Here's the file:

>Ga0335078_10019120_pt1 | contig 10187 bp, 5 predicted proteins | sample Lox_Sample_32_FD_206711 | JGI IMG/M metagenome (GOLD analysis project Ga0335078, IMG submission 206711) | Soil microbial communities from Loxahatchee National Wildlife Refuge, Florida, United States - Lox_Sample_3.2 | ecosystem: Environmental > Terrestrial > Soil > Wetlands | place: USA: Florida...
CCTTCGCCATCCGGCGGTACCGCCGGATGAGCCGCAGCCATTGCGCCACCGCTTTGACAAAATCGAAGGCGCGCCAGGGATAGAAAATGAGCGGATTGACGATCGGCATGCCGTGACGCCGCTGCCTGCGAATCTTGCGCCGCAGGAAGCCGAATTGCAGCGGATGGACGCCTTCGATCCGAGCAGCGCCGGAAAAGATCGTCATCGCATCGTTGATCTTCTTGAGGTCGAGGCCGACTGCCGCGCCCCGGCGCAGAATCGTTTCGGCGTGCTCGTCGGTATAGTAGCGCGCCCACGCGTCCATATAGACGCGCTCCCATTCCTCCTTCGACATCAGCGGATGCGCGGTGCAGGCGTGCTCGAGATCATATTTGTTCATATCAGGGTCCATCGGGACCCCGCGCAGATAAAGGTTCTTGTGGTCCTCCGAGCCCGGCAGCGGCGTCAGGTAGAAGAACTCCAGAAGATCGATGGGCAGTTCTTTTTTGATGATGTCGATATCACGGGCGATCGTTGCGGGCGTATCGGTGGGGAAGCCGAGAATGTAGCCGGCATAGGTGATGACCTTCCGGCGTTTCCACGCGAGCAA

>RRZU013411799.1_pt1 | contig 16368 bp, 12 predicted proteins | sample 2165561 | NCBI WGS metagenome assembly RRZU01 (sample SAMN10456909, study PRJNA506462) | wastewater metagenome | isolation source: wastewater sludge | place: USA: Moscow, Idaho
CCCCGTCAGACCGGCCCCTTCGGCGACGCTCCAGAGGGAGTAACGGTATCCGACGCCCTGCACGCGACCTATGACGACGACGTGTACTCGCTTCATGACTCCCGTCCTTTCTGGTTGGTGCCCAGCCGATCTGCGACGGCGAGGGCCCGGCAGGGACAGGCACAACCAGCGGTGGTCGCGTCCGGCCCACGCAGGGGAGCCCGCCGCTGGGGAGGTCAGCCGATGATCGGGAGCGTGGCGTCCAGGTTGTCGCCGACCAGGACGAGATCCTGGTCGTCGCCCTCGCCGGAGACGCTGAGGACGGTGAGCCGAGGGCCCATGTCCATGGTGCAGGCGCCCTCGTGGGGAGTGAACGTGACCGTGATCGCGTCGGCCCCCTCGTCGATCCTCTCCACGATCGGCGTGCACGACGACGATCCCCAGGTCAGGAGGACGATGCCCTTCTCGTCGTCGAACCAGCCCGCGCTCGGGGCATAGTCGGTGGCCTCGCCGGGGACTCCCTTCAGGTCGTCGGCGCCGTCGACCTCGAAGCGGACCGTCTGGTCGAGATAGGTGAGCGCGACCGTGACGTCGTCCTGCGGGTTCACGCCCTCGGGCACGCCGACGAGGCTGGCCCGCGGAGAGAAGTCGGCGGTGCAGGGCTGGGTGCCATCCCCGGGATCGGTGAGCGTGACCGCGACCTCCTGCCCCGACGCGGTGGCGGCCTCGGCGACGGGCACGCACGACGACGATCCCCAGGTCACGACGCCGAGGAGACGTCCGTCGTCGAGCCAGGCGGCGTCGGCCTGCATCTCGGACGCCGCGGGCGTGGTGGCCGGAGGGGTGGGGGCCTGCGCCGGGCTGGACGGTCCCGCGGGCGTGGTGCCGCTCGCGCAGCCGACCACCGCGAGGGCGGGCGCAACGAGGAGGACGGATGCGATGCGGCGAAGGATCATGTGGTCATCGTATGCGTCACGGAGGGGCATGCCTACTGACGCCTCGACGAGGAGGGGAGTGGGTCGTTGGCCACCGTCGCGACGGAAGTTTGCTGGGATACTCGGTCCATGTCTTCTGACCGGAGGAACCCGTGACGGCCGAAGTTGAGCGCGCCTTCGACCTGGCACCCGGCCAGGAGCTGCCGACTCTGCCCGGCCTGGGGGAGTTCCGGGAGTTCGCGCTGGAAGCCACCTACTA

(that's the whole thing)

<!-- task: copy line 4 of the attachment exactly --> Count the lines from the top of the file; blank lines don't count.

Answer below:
CCCCGTCAGACCGGCCCCTTCGGCGACGCTCCAGAGGGAGTAACGGTATCCGACGCCCTGCACGCGACCTATGACGACGACGTGTACTCGCTTCATGACTCCCGTCCTTTCTGGTTGGTGCCCAGCCGATCTGCGACGGCGAGGGCCCGGCAGGGACAGGCACAACCAGCGGTGGTCGCGTCCGGCCCACGCAGGGGAGCCCGCCGCTGGGGAGGTCAGCCGATGATCGGGAGCGTGGCGTCCAGGTTGTCGCCGACCAGGACGAGATCCTGGTCGTCGCCCTCGCCGGAGACGCTGAGGACGGTGAGCCGAGGGCCCATGTCCATGGTGCAGGCGCCCTCGTGGGGAGTGAACGTGACCGTGATCGCGTCGGCCCCCTCGTCGATCCTCTCCACGATCGGCGTGCACGACGACGATCCCCAGGTCAGGAGGACGATGCCCTTCTCGTCGTCGAACCAGCCCGCGCTCGGGGCATAGTCGGTGGCCTCGCCGGGGACTCCCTTCAGGTCGTCGGCGCCGTCGACCTCGAAGCGGACCGTCTGGTCGAGATAGGTGAGCGCGACCGTGACGTCGTCCTGCGGGTTCACGCCCTCGGGCACGCCGACGAGGCTGGCCCGCGGAGAGAAGTCGGCGGTGCAGGGCTGGGTGCCATCCCCGGGATCGGTGAGCGTGACCGCGACCTCCTGCCCCGACGCGGTGGCGGCCTCGGCGACGGGCACGCACGACGACGATCCCCAGGTCACGACGCCGAGGAGACGTCCGTCGTCGAGCCAGGCGGCGTCGGCCTGCATCTCGGACGCCGCGGGCGTGGTGGCCGGAGGGGTGGGGGCCTGCGCCGGGCTGGACGGTCCCGCGGGCGTGGTGCCGCTCGCGCAGCCGACCACCGCGAGGGCGGGCGCAACGAGGAGGACGGATGCGATGCGGCGAAGGATCATGTGGTCATCGTATGCGTCACGGAGGGGCATGCCTACTGACGCCTCGACGAGGAGGGGAGTGGGTCGTTGGCCACCGTCGCGACGGAAGTTTGCTGGGATACTCGGTCCATGTCTTCTGACCGGAGGAACCCGTGACGGCCGAAGTTGAGCGCGCCTTCGACCTGGCACCCGGCCAGGAGCTGCCGACTCTGCCCGGCCTGGGGGAGTTCCGGGAGTTCGCGCTGGAAGCCACCTACTA